Rohr suggests, that if we wish to be a disciple like Mary, we need to answer this question. “Can you let God ‘look upon you in your lowliness,’ (or ordinariness) … without waiting for some future moment when you believe you are worthy?” (3) Can we let God look at us as we are, without thinking God won’t love us, until we sort our lives out? Can we let God gaze on us if we’re not perfect? Can we let God love us while we struggle to love ourselves? Many people find this hard, and when we’re uncomfortable with some of our thoughts, feelings and instincts, so hide them from ourselves and from God. If this is true for you, you are invited need to learn to, “Love what God loves in you.” You are invited to discover that even if you cannot accept yourself - God does. And the good news is – that it’s possible to learn this with practice.

Ignatius of Loyola was born in the 15th century and he created a series of Spiritual Exercises to help people deepen their relationship with God and become more faithful disciples of Jesus. Early on in the Exercises, he suggests that as we begin to pray, we “stand for the length of an Our Father, raising our minds above and considering how God our Lord is looking at us …” (#75) He suggests, we stand in God’s presence - or sitting in an attentive manner if standing is too much - to discover that God does indeed love us, just as we are. I wonder whether it occurs to you to wonder how God is looking at you?! We need to know that God looks at us with compassion, mercy and love, and that even if we’ve lost sight of God, God has not lost sight of us. We might no longer be able to believe. We might have lost confidence in those things that helped us to make sense of our lives in the past. Yet God still seeks us and calls us and waits for us until we can trust in the God who believes in us.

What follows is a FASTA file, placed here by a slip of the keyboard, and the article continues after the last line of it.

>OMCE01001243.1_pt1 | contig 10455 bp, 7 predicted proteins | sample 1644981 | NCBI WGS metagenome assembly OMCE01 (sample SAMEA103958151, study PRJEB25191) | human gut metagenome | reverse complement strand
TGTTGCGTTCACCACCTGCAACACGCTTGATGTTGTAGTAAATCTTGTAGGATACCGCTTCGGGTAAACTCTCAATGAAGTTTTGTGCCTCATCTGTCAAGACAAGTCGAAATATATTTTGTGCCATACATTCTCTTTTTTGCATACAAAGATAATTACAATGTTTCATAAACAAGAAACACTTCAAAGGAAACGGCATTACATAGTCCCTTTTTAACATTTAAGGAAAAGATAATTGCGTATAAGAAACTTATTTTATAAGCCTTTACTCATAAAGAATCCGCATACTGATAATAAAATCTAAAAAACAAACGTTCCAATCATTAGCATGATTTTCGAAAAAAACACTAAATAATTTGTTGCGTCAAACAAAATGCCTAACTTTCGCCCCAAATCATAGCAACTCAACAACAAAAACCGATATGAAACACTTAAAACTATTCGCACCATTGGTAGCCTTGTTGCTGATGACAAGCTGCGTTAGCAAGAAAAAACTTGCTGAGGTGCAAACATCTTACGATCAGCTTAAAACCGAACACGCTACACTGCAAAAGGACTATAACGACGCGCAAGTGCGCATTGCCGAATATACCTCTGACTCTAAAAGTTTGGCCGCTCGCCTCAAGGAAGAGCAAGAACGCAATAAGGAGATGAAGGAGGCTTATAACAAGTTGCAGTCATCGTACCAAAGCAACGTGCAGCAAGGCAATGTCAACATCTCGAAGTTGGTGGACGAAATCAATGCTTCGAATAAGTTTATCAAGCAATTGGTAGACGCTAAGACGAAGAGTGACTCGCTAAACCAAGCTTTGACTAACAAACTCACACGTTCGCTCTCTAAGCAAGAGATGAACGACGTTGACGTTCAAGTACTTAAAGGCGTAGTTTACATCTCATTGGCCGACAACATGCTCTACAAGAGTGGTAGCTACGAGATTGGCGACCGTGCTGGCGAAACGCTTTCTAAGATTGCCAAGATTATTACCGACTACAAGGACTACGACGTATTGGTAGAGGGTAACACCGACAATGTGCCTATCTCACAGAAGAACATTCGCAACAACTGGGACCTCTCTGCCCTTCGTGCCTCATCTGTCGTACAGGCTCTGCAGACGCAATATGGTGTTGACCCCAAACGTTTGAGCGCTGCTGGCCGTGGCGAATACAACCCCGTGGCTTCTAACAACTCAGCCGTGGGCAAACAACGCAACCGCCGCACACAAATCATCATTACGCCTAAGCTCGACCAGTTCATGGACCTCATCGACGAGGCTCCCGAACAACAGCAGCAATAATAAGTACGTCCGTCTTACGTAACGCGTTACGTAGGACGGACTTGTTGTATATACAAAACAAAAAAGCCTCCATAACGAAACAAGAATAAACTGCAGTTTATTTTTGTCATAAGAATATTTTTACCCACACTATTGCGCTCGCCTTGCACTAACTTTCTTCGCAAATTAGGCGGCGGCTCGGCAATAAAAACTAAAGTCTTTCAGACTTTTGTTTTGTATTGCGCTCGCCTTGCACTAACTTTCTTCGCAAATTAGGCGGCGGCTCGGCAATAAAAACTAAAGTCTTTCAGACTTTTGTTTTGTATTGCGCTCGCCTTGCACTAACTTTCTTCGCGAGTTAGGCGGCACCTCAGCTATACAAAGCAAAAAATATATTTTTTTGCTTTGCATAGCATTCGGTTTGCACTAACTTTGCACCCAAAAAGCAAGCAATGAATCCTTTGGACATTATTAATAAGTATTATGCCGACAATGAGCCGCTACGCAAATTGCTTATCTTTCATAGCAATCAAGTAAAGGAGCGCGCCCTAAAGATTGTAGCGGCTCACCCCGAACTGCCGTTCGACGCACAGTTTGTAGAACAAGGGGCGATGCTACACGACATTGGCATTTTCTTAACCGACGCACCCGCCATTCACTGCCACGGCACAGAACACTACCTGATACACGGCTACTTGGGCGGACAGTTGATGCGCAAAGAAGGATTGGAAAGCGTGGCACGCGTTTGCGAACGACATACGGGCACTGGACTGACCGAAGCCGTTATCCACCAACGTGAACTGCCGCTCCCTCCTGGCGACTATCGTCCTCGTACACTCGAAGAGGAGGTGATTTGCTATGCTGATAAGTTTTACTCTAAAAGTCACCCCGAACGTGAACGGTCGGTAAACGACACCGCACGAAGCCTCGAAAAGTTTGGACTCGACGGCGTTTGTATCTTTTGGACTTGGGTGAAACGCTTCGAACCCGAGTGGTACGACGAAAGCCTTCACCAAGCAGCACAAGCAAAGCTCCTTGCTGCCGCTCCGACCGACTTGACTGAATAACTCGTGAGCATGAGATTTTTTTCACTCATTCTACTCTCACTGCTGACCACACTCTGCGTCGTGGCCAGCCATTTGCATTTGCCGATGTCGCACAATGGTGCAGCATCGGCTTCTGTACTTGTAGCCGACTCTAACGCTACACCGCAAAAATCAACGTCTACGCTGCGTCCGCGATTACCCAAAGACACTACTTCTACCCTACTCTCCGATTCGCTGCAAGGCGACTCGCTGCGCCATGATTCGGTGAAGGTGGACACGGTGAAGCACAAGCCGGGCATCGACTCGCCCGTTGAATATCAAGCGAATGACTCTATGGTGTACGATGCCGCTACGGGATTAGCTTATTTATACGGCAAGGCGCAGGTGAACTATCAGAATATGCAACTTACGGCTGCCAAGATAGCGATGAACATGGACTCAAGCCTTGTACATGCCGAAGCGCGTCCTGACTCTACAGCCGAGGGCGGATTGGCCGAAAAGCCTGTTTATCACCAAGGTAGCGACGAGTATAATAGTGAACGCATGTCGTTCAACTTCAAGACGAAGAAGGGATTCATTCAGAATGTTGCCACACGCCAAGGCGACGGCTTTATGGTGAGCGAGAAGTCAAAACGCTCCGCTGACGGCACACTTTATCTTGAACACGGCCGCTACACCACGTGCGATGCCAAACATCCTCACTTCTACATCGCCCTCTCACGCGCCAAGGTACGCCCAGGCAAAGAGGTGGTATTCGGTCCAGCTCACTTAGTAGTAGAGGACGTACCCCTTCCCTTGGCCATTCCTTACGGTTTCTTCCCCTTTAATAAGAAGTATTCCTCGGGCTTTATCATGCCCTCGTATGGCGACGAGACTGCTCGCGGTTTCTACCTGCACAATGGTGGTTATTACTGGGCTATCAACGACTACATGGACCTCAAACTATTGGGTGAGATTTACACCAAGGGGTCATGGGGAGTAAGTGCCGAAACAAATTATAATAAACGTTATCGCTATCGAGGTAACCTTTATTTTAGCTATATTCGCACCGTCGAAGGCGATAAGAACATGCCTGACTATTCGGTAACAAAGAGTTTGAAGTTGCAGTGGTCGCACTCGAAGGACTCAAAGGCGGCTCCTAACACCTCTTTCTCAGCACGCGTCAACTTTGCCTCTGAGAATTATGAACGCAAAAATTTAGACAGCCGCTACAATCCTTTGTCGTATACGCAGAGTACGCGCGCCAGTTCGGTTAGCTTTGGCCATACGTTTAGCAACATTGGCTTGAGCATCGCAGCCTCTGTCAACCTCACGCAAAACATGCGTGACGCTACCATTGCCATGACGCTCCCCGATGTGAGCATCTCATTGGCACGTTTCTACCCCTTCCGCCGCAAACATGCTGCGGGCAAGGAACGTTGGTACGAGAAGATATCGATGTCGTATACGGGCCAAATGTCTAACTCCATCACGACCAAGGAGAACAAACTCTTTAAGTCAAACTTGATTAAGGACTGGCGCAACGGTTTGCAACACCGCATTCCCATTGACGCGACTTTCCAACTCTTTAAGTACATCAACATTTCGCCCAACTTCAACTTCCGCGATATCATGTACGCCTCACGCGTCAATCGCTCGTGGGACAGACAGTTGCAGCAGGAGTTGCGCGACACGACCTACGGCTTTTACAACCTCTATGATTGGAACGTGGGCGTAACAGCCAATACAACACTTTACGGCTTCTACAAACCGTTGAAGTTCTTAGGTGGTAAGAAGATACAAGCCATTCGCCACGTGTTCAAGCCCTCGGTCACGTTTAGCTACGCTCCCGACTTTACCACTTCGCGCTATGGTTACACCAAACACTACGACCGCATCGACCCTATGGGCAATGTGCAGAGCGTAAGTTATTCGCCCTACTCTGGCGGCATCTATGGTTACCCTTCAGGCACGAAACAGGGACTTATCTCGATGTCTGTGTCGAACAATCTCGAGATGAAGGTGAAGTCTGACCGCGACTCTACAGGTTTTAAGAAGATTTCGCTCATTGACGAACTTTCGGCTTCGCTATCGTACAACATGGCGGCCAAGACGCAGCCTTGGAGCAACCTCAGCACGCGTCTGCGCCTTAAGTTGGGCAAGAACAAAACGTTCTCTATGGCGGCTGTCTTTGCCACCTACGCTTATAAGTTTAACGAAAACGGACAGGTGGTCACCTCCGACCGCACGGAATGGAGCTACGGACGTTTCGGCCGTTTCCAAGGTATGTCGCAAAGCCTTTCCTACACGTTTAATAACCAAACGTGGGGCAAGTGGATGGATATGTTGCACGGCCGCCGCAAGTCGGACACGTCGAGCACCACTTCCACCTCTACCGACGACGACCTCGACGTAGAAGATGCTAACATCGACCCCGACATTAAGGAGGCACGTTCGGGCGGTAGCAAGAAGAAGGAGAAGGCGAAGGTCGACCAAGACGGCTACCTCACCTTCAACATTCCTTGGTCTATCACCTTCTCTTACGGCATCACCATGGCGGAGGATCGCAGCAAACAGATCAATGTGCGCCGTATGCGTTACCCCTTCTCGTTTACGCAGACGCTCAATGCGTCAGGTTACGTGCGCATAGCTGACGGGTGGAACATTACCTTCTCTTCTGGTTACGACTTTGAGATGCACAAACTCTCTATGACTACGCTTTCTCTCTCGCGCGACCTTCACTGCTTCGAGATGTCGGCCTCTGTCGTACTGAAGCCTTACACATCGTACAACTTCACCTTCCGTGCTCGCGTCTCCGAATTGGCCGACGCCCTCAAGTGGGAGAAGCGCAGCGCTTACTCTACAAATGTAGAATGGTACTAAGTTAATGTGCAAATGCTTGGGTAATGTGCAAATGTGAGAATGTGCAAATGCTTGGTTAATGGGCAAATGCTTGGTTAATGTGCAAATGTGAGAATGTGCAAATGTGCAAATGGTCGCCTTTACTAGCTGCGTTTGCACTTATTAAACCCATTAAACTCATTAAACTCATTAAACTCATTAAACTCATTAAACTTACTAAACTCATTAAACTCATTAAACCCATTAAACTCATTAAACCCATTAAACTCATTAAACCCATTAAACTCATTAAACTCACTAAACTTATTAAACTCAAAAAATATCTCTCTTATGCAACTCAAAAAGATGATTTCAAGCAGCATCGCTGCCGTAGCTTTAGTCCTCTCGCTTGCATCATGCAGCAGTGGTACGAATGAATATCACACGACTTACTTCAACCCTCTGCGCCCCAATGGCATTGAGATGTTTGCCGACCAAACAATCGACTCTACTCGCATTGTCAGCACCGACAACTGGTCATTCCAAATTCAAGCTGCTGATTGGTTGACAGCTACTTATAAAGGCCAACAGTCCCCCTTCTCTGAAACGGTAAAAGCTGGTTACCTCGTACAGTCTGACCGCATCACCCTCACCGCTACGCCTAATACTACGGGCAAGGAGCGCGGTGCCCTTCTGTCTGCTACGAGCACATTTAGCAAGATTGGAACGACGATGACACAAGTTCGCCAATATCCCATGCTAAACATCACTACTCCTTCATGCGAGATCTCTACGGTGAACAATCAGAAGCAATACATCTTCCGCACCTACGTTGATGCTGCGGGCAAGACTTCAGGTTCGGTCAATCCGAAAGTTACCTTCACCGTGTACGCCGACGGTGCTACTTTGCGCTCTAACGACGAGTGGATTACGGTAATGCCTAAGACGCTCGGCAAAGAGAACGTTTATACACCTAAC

Mary’s words are the words of someone who trusts God to look upon her with love. And will accept her just as she is without worrying about her flaws and imperfections. (I don’t believe she didn’t have any!) When Elizabeth acclaims her as a blessed woman, I’m sure that this is one aspect, of being blessed. When we’re able to allow God to see us as we are. The mercy and compassion, with which God looks at us, begins to reshape our lives. God’s looking at us with love and compassion begins to direct the way we look at others. And when we can begin to see others as God sees them, all sorts of change can happen in our lives and the world around us. We begin to glimpse God’s kingdom on earth as in heaven as the lowly are lifted up, the hungry are fed, and those in need find help. But there are no short cuts. Waiting, standing, preparing cannot be bypassed. For these enable us to discover that our broken humanity is acceptable to God. And then it becomes possible to let go and just be. For it’s in allowing ourselves time and space to “just be” that our hearts, minds and vision are transformed and we are enabled to make the sort of choice Mary made. Amen.

Sue Keegan von Allmen

Texts for Preaching Year C ed Cousar, Gaventa, McCann and Newsome (Westminster John Knox Press Louisville, Kentucky) 1994, 38

Richard Rohr, The Naked Now, The Crossroad Pub Co, New York, 2009, 142